There are basically 3 scenarios that owners of grid-connected systems might find themselves in with regard to this.
- You have access to a generous solar feed-in tariff, which incentivises solar system users to export power to the grid at rates that vary from state to state, but which are usually above the retail electricity rate. If your feed-in tariff rate is higher than the rate you pay for your electricity from the grid, exporting as much of your solar energy as possible will net you the greatest returns.
- You have access to a 1-for-1 ‘Solar Buyback’ scheme in which you are paid an amount equivalent to your retail electricity rate for every unit of solar power that you feed into the grid. People in this category should simply try to reduce their power consumption as much as possible, as they can neither gain nor lose by either exporting or self-consuming their solar power.
- No generous solar feed-in incentive scheme exists. In this situation you should do your best to avoid exporting your precious solar power to the grid, and instead time your electricity usage to ensure that you are ‘self-consuming’ your solar power–i.e. use more electricity when the sun is shining, and less when it is not.
Read more: How to get the most out of your solar system.
Examples using Solar Choice’s solar power system ROI calculator
Using Solar Choice’s Solar PV System Return on Investment Calculator, we’ve calculated payback periods, annual internal rates of return (IRR) and annual savings (in year 1) using 5kW solar systems for common usage situations in some major cities. The examples are below – please keep in mind that the figures in the table are indicative only and will vary depending on system installation price and your individual circumstances.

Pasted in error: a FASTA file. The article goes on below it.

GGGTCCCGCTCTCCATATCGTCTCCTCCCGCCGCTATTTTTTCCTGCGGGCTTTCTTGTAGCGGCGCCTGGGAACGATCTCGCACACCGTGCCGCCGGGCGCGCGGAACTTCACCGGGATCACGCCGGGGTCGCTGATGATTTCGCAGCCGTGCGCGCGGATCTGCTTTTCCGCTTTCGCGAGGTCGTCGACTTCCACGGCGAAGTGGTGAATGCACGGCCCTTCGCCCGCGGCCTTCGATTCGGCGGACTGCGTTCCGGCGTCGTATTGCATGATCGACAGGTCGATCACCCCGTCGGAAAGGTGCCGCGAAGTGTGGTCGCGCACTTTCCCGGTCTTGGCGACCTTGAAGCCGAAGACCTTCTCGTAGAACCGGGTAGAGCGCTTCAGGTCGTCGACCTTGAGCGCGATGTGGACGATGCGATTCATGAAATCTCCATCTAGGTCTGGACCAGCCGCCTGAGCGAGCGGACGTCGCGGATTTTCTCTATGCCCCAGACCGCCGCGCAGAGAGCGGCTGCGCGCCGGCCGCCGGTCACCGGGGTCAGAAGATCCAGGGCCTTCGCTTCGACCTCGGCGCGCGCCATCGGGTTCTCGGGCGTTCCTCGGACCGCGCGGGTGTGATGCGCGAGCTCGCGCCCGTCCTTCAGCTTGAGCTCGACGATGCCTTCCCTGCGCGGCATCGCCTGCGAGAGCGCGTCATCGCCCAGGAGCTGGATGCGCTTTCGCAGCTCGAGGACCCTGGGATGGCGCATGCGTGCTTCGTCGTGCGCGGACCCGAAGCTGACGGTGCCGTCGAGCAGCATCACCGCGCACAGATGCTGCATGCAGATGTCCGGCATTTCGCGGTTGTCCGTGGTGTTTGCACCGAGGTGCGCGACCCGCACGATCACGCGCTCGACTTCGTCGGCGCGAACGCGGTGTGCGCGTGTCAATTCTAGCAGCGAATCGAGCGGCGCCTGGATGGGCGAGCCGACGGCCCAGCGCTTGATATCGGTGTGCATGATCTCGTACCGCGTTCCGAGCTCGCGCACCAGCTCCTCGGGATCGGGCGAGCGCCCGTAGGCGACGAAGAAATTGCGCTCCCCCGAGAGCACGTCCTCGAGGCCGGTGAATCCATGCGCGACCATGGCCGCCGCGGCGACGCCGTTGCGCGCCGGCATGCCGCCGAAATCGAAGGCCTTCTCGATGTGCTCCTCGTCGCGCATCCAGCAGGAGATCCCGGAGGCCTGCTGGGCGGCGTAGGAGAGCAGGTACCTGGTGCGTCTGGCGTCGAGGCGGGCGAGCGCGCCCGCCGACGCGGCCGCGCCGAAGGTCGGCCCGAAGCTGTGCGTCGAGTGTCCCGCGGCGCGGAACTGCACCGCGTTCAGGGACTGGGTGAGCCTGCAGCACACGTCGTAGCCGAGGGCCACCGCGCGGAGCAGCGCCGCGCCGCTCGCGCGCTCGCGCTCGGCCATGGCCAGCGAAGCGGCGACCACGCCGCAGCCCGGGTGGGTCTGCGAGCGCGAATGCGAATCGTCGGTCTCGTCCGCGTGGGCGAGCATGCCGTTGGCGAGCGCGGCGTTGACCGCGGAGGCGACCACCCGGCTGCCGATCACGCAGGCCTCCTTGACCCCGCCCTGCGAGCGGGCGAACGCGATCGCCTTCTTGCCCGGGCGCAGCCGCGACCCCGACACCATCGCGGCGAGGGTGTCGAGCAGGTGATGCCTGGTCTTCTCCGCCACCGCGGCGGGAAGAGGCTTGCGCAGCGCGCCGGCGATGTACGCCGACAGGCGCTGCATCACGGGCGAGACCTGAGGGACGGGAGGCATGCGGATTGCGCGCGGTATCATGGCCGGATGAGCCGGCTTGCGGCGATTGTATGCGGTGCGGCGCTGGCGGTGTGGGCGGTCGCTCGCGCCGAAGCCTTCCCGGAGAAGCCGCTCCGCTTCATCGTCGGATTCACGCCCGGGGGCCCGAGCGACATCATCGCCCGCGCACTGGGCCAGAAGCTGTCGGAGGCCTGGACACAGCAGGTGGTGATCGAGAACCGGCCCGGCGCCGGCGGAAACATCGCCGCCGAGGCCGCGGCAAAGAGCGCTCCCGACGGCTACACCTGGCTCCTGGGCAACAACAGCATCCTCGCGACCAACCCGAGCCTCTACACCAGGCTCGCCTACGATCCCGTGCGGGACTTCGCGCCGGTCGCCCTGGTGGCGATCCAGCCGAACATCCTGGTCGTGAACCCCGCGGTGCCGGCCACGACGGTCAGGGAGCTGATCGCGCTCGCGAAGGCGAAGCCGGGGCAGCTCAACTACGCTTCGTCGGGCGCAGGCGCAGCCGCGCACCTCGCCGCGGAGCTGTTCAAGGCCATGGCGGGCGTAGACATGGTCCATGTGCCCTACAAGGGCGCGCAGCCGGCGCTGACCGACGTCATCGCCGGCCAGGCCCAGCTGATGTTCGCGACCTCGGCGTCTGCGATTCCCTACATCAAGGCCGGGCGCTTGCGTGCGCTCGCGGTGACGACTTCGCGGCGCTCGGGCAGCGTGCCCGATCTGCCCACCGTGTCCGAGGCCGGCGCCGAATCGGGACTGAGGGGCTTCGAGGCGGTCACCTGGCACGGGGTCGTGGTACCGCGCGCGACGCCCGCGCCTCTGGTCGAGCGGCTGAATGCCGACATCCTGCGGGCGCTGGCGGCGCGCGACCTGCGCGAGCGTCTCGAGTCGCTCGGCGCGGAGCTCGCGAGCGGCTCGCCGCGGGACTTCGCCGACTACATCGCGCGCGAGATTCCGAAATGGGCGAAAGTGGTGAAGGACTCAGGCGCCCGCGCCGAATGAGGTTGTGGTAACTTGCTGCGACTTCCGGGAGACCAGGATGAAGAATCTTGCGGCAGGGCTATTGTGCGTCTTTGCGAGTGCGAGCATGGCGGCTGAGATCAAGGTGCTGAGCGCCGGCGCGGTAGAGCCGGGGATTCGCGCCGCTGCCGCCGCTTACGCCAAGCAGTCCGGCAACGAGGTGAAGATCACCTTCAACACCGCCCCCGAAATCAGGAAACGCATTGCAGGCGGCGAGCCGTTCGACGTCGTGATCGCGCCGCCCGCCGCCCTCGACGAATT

Indicative returns for 5kW solar systems @ average prices
(Assuming 25kWh electricity consumption/day @ 25c/kWh)
|@ 50% self-consumption||@ 70% self-consumption||@ 50% self-consumption||@ 70% self-consumption|
|~6 year payback||~5 year payback||~4.6 year payback||~3.8 year payback|
|~16% IRR||~20% IRR||~22% IRR||~27% IRR|
|~$1,080 annual savings||~1,300 annual savings||~$1,400 annual savings||~$1,700 annual savings|
|@ 50% self-consumption||@ 70% self-consumption||@ 50% self-consumption||70% self-consumption|
|~7.5 year payback||~6.2 year payback||~4.8 year payback||~4 year payback|
|~12% IRR||~16% IRR||~21% IRR||~26% IRR|
|~$890 annual savings||~$1,085 annual savings||~$1,170 annual savings||~$1,430 annual savings|
Want to learn more? Try plugging some figures into our solar system ROI calculator yourself! Self-consumption is just one of the variables that can be adjusted to determine your likely payback time and return on investment. (Calculator outputs are indicative only–please keep in mind that electricity rates and feed-in tariff rates may change over time.)